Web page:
Eur J Neurol 2010 Feb;17(2):179-88. Epub 2009 Dec 28 doi: 10.1111/j.1468-1331.2009.02873.x. [Epub ahead of print] PMID: 20050888

External

Clinical utility gene card for: Abetalipoproteinaemia

Recent clinical studies

Etiology

Hooper AJ, van Bockxmeer FM, Burnett JR
Crit Rev Clin Lab Sci 2005;42(5-6):515-45. doi: 10.1080/10408360500295113 . PMID: 16390683
Chowers I, Banin E, Merin S, Cooper M, Granot E
Eye (Lond) 2001 Aug;15(Pt 4):525-30. doi: 10.1038/eye.2001.167. PMID: 11767031
Croft KD, Beilin LJ
Thromb Res 1993 Feb 15;69(4):333-42. PMID: 8385810
Reichl D, Myant NB, Lloyd JK
Biochim Biophys Acta 1978 Jul 25;530(1):124-31. PMID: 210827
Muller DP, Lloyd JK, Bird AC
Arch Dis Child 1977 Mar;52(3):209-14. PMID: 848999Free PMC Article

Diagnosis

Burnett JR, Bell DA, Hooper AJ, Hegele RA
Eur J Hum Genet 2015 Jun;23(6) Epub 2014 Oct 22 doi: 10.1038/ejhg.2014.224. [Epub ahead of print] PMID: 25335492Free PMC Article
Burnett JR, Bell DA, Hooper AJ, Hegele RA
Eur J Hum Genet 2012 Aug;20(8) Epub 2012 Feb 29 doi: 10.1038/ejhg.2012.30. [Epub ahead of print] PMID: 22378282Free PMC Article
Sakamoto O, Abukawa D, Takeyama J, Arai N, Nagano M, Hattori H, Egashira T, Sakai N, Yamashita S, Iinuma K, Ohura T
Eur J Pediatr 2006 Jan;165(1):68-70. Epub 2005 Sep 6 doi: 10.1007/s00431-005-1751-7. [Epub ahead of print] PMID: 16143868
Heath KE, Luong LA, Leonard JV, Chester A, Shoulders CC, Scott J, Middleton-Price HR, Humphries SE, Talmud PJ
Prenat Diagn 1997 Dec;17(12):1181-6. PMID: 9467817
Kaciński M, Kaczmarski F, Miezyński W, Grzenda-Adamek Z, Miszczuk-Jamska B, Stopyrowa J, Sznajd J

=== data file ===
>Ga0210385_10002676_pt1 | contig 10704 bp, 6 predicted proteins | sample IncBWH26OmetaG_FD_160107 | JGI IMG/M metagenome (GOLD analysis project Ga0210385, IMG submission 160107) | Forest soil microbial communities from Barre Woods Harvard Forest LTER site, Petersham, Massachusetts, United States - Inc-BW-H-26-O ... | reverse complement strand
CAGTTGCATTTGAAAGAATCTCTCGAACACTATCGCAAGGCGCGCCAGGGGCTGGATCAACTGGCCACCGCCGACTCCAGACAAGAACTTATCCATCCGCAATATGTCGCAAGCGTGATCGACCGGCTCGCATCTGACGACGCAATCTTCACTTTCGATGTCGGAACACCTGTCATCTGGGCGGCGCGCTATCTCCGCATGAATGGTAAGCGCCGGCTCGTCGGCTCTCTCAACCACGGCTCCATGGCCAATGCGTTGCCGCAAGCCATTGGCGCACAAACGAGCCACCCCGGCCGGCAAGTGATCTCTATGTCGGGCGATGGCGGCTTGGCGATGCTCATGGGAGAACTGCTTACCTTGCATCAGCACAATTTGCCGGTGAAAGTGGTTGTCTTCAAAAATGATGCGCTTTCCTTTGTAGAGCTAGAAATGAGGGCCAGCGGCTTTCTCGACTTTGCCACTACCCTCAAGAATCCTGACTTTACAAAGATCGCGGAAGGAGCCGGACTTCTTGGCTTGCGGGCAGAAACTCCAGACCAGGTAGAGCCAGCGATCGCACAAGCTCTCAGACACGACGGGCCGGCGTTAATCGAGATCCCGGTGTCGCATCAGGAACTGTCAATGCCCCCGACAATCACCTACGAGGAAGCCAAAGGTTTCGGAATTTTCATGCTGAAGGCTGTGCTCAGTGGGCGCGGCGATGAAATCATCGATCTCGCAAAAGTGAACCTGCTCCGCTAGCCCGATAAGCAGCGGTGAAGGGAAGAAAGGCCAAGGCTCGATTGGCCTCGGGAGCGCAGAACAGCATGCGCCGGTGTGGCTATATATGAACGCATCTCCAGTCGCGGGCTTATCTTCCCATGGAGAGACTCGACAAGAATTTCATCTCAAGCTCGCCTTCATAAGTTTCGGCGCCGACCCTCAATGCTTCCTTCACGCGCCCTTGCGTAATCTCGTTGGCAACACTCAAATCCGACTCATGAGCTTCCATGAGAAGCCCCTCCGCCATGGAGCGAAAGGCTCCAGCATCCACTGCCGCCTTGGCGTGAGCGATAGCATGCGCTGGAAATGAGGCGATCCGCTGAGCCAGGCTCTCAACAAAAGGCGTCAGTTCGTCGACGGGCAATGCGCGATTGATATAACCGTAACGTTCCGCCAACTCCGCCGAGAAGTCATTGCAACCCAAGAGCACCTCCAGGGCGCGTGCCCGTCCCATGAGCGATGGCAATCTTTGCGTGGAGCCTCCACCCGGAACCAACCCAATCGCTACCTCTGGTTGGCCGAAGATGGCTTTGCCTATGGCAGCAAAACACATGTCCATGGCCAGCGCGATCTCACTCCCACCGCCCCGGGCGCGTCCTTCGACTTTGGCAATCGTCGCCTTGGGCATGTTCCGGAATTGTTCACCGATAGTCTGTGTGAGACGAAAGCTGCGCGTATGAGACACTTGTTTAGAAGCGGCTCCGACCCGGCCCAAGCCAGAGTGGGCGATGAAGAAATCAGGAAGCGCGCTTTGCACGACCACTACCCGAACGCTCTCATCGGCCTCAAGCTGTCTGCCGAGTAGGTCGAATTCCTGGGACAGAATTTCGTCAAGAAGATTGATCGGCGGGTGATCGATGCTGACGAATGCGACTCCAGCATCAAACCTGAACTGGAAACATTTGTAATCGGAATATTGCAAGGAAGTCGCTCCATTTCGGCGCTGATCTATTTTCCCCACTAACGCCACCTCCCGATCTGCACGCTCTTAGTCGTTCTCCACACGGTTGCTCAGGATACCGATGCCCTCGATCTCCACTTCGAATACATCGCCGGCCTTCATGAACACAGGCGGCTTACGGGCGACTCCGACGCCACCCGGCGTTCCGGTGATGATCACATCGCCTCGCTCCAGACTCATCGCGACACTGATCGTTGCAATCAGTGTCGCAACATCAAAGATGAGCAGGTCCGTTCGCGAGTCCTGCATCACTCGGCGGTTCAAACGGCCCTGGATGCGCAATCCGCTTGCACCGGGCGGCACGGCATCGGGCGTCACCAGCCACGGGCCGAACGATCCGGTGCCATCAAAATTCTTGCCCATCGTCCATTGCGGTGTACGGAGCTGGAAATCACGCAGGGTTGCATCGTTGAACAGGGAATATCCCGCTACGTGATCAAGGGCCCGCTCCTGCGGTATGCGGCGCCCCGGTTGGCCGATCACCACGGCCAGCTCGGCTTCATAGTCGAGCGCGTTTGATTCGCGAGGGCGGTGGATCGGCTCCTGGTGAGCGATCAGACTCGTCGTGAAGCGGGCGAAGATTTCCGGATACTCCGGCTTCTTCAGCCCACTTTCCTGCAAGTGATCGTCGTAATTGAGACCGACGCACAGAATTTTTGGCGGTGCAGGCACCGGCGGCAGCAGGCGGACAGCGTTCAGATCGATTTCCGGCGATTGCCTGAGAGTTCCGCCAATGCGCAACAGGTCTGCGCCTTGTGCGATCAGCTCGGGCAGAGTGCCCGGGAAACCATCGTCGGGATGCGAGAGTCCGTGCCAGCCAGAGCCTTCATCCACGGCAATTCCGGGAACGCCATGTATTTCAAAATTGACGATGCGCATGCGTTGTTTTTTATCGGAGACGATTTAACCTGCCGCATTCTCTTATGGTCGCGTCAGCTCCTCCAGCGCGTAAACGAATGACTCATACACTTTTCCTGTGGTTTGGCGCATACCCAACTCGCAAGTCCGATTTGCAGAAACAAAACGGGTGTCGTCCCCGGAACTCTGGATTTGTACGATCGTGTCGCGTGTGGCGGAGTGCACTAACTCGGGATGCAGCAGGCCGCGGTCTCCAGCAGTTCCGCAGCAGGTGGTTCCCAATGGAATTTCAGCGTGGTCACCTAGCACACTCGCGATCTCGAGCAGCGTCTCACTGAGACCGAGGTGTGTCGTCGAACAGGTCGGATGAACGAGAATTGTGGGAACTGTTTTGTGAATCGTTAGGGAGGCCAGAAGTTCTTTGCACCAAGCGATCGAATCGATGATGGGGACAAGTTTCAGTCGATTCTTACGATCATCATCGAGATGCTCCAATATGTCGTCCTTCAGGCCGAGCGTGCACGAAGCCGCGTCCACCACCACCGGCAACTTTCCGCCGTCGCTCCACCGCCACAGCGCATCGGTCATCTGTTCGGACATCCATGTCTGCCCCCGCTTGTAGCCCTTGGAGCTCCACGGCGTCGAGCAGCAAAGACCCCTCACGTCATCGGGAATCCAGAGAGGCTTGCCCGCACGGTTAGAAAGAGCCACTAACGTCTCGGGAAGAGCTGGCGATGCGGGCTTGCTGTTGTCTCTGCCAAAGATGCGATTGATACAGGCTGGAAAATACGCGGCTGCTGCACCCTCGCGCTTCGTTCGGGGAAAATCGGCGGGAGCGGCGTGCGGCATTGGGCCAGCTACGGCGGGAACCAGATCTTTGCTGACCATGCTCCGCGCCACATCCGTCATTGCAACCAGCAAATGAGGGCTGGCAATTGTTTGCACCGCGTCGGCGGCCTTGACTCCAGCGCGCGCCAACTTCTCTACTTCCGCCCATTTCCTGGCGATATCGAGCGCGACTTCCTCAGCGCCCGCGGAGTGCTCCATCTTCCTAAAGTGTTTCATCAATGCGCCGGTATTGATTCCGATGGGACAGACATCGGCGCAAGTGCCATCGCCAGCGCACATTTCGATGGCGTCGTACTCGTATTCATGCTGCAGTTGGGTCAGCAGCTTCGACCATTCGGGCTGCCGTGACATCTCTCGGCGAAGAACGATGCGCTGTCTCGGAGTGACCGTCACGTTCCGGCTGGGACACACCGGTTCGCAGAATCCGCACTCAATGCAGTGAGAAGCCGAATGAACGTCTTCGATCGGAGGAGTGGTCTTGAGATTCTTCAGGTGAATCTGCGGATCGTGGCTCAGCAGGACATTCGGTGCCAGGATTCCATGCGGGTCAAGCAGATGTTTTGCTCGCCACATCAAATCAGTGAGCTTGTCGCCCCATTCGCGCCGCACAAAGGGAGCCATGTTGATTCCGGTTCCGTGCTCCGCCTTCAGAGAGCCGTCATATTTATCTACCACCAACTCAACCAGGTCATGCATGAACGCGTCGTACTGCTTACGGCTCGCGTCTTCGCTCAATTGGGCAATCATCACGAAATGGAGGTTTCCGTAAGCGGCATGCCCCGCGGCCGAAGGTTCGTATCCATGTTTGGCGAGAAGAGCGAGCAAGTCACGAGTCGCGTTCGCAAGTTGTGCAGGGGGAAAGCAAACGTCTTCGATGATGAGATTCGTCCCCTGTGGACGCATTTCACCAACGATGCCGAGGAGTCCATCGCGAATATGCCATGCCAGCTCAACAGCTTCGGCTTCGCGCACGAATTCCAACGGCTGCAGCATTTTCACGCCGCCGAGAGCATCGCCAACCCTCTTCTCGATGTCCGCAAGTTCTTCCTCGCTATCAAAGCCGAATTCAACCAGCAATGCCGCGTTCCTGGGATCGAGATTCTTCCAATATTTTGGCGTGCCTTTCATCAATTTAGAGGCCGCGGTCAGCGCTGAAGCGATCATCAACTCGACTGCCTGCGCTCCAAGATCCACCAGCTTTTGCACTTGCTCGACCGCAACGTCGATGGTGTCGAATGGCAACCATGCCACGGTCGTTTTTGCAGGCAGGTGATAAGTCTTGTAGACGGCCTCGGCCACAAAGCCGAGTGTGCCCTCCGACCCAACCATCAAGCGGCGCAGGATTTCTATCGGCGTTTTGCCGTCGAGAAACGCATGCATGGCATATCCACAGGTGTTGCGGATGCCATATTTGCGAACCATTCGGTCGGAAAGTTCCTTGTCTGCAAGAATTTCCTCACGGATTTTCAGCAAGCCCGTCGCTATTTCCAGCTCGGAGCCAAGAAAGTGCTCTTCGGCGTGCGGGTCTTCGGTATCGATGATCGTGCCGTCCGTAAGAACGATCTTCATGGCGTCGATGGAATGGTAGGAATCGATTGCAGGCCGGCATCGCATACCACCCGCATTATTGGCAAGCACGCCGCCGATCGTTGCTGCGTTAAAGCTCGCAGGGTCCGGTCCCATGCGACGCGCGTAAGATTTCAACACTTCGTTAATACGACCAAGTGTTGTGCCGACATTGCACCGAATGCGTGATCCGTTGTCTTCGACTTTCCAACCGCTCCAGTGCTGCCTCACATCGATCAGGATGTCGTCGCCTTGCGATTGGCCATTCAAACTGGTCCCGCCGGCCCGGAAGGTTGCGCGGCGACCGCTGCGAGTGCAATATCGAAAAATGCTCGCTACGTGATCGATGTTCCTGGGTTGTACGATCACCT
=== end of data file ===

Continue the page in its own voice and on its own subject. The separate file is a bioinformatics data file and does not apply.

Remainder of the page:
Eur J Pediatr 1991 Apr;150(6):429-32. PMID: 2040353

Therapy

MacGilchrist AJ, Mills PR, Noble M, Foulds WS, Simpson JA, Watkinson G
J Inherit Metab Dis 1988;11(2):184-90. PMID: 3139930
Fagan ER, Taylor MJ
Can J Neurol Sci 1987 Nov;14(4):617-21. PMID: 3690434
Runge P, Muller DP, McAllister J, Calver D, Lloyd JK, Taylor D
Br J Ophthalmol 1986 Mar;70(3):166-73. PMID: 3954973Free PMC Article
Muller DP, Lloyd JK, Wolff OH
Ciba Found Symp 1983;101:106-21. PMID: 6557902
Bishara S, Merin S, Cooper M, Azizi E, Delpre G, Deckelbaum RJ
Br J Ophthalmol 1982 Dec;66(12):767-70. PMID: 7171526Free PMC Article

Prognosis

Chowers I, Banin E, Merin S, Cooper M, Granot E
Eye (Lond) 2001 Aug;15(Pt 4):525-30. doi: 10.1038/eye.2001.167. PMID: 11767031
Muller DP, Lloyd JK, Bird AC
Arch Dis Child 1977 Mar;52(3):209-14. PMID: 848999Free PMC Article

Clinical prediction guides

Pappu AS, Illingworth DR
Eur J Clin Invest 1994 Oct;24(10):698-702. PMID: 7851471
Runge P, Muller DP, McAllister J, Calver D, Lloyd JK, Taylor D
Br J Ophthalmol 1986 Mar;70(3):166-73. PMID: 3954973Free PMC Article
Muller DP, Lloyd JK, Wolff OH
Lancet 1983 Jan 29;1(8318):225-8. PMID: 6130255
Reichl D, Myant NB, Lloyd JK
Biochim Biophys Acta 1978 Jul 25;530(1):124-31. PMID: 210827